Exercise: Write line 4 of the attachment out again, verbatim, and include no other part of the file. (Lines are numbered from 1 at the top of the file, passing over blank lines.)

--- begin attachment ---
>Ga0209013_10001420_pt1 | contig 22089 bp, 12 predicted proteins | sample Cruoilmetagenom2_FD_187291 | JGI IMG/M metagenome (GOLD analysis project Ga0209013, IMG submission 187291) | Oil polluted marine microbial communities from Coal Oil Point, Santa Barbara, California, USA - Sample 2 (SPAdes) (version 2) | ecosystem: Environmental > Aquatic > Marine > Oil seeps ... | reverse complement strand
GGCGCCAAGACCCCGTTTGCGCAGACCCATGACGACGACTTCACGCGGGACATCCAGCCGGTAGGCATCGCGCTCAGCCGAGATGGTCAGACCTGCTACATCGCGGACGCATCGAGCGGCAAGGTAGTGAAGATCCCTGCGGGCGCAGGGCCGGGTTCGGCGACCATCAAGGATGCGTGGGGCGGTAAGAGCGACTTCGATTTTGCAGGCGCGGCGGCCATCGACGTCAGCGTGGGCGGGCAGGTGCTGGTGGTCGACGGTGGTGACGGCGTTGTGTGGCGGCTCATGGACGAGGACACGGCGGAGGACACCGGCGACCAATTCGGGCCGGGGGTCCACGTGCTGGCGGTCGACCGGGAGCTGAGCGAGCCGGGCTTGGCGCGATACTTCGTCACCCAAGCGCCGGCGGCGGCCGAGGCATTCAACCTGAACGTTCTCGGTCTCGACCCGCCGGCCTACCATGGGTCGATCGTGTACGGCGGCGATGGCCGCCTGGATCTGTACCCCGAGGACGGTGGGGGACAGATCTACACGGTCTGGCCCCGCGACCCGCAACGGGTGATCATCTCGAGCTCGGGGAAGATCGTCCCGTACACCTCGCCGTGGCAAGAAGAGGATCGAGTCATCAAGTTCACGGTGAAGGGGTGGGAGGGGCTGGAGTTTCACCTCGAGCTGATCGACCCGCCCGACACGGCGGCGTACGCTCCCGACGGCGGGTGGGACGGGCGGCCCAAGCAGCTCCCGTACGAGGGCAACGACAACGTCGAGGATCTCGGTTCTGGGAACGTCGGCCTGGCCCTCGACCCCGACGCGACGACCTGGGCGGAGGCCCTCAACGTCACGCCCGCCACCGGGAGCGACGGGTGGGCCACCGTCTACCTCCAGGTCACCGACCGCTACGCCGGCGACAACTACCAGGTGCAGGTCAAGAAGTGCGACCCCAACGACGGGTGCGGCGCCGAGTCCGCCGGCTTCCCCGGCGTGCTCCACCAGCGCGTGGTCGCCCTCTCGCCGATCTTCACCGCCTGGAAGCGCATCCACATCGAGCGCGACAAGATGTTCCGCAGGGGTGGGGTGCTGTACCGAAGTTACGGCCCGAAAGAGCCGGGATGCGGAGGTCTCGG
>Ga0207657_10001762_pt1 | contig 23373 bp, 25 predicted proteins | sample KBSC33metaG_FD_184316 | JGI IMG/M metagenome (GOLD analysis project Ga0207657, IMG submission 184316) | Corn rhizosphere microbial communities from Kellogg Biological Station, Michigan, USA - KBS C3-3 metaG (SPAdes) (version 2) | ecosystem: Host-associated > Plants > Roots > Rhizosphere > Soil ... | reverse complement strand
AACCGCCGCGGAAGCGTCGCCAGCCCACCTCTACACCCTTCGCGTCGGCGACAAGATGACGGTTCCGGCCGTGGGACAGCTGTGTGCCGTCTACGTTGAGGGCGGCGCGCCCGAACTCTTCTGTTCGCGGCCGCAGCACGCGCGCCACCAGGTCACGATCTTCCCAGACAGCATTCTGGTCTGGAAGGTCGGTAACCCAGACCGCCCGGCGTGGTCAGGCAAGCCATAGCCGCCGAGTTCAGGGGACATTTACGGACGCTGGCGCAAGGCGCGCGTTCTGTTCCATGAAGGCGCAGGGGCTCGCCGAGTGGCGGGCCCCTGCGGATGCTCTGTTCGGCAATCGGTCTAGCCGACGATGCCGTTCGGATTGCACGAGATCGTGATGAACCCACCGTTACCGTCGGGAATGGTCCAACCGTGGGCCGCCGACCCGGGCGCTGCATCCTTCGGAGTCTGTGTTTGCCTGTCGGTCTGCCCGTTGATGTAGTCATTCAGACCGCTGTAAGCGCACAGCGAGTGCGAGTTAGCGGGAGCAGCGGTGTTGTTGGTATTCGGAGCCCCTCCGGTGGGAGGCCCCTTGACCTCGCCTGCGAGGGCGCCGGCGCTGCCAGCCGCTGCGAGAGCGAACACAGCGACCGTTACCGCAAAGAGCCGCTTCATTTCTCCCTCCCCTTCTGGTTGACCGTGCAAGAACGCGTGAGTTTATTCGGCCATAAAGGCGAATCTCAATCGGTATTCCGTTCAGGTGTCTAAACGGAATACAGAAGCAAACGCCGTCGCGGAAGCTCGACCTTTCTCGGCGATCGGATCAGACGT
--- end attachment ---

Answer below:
AACCGCCGCGGAAGCGTCGCCAGCCCACCTCTACACCCTTCGCGTCGGCGACAAGATGACGGTTCCGGCCGTGGGACAGCTGTGTGCCGTCTACGTTGAGGGCGGCGCGCCCGAACTCTTCTGTTCGCGGCCGCAGCACGCGCGCCACCAGGTCACGATCTTCCCAGACAGCATTCTGGTCTGGAAGGTCGGTAACCCAGACCGCCCGGCGTGGTCAGGCAAGCCATAGCCGCCGAGTTCAGGGGACATTTACGGACGCTGGCGCAAGGCGCGCGTTCTGTTCCATGAAGGCGCAGGGGCTCGCCGAGTGGCGGGCCCCTGCGGATGCTCTGTTCGGCAATCGGTCTAGCCGACGATGCCGTTCGGATTGCACGAGATCGTGATGAACCCACCGTTACCGTCGGGAATGGTCCAACCGTGGGCCGCCGACCCGGGCGCTGCATCCTTCGGAGTCTGTGTTTGCCTGTCGGTCTGCCCGTTGATGTAGTCATTCAGACCGCTGTAAGCGCACAGCGAGTGCGAGTTAGCGGGAGCAGCGGTGTTGTTGGTATTCGGAGCCCCTCCGGTGGGAGGCCCCTTGACCTCGCCTGCGAGGGCGCCGGCGCTGCCAGCCGCTGCGAGAGCGAACACAGCGACCGTTACCGCAAAGAGCCGCTTCATTTCTCCCTCCCCTTCTGGTTGACCGTGCAAGAACGCGTGAGTTTATTCGGCCATAAAGGCGAATCTCAATCGGTATTCCGTTCAGGTGTCTAAACGGAATACAGAAGCAAACGCCGTCGCGGAAGCTCGACCTTTCTCGGCGATCGGATCAGACGT